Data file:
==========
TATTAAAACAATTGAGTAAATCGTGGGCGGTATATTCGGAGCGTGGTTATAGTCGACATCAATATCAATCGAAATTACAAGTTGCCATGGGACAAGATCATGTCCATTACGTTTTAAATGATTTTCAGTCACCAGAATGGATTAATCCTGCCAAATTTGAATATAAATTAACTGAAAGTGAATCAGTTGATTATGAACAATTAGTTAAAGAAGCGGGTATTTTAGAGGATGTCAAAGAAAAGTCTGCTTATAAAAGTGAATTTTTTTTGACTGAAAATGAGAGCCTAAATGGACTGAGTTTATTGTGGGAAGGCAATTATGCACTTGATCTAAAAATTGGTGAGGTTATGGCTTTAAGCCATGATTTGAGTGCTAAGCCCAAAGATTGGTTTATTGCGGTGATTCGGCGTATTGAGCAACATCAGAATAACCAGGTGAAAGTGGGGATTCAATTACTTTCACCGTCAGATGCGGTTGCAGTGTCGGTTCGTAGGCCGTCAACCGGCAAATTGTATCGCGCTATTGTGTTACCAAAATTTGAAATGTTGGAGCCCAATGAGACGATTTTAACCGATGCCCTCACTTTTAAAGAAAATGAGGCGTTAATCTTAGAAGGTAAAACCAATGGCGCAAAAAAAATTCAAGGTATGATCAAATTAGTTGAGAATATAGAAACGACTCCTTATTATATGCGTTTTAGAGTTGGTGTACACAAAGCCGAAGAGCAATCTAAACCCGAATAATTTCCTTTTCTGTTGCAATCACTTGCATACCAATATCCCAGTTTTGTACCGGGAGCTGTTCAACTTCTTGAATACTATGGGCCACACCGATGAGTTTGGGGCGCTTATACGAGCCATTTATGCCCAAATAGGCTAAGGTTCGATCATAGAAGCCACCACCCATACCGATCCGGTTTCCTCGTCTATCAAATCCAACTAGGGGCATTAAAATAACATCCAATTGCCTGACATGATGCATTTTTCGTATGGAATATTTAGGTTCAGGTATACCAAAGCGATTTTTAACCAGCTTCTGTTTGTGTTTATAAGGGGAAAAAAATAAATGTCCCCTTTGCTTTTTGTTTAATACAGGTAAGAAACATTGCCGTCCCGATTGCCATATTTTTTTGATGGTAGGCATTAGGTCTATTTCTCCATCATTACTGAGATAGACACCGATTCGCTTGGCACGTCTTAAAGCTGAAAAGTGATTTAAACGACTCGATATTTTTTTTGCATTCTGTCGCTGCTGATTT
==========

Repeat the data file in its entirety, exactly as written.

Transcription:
TATTAAAACAATTGAGTAAATCGTGGGCGGTATATTCGGAGCGTGGTTATAGTCGACATCAATATCAATCGAAATTACAAGTTGCCATGGGACAAGATCATGTCCATTACGTTTTAAATGATTTTCAGTCACCAGAATGGATTAATCCTGCCAAATTTGAATATAAATTAACTGAAAGTGAATCAGTTGATTATGAACAATTAGTTAAAGAAGCGGGTATTTTAGAGGATGTCAAAGAAAAGTCTGCTTATAAAAGTGAATTTTTTTTGACTGAAAATGAGAGCCTAAATGGACTGAGTTTATTGTGGGAAGGCAATTATGCACTTGATCTAAAAATTGGTGAGGTTATGGCTTTAAGCCATGATTTGAGTGCTAAGCCCAAAGATTGGTTTATTGCGGTGATTCGGCGTATTGAGCAACATCAGAATAACCAGGTGAAAGTGGGGATTCAATTACTTTCACCGTCAGATGCGGTTGCAGTGTCGGTTCGTAGGCCGTCAACCGGCAAATTGTATCGCGCTATTGTGTTACCAAAATTTGAAATGTTGGAGCCCAATGAGACGATTTTAACCGATGCCCTCACTTTTAAAGAAAATGAGGCGTTAATCTTAGAAGGTAAAACCAATGGCGCAAAAAAAATTCAAGGTATGATCAAATTAGTTGAGAATATAGAAACGACTCCTTATTATATGCGTTTTAGAGTTGGTGTACACAAAGCCGAAGAGCAATCTAAACCCGAATAATTTCCTTTTCTGTTGCAATCACTTGCATACCAATATCCCAGTTTTGTACCGGGAGCTGTTCAACTTCTTGAATACTATGGGCCACACCGATGAGTTTGGGGCGCTTATACGAGCCATTTATGCCCAAATAGGCTAAGGTTCGATCATAGAAGCCACCACCCATACCGATCCGGTTTCCTCGTCTATCAAATCCAACTAGGGGCATTAAAATAACATCCAATTGCCTGACATGATGCATTTTTCGTATGGAATATTTAGGTTCAGGTATACCAAAGCGATTTTTAACCAGCTTCTGTTTGTGTTTATAAGGGGAAAAAAATAAATGTCCCCTTTGCTTTTTGTTTAATACAGGTAAGAAACATTGCCGTCCCGATTGCCATATTTTTTTGATGGTAGGCATTAGGTCTATTTCTCCATCATTACTGAGATAGACACCGATTCGCTTGGCACGTCTTAAAGCTGAAAAGTGATTTAAACGACTCGATATTTTTTTTGCATTCTGTCGCTGCTGATTT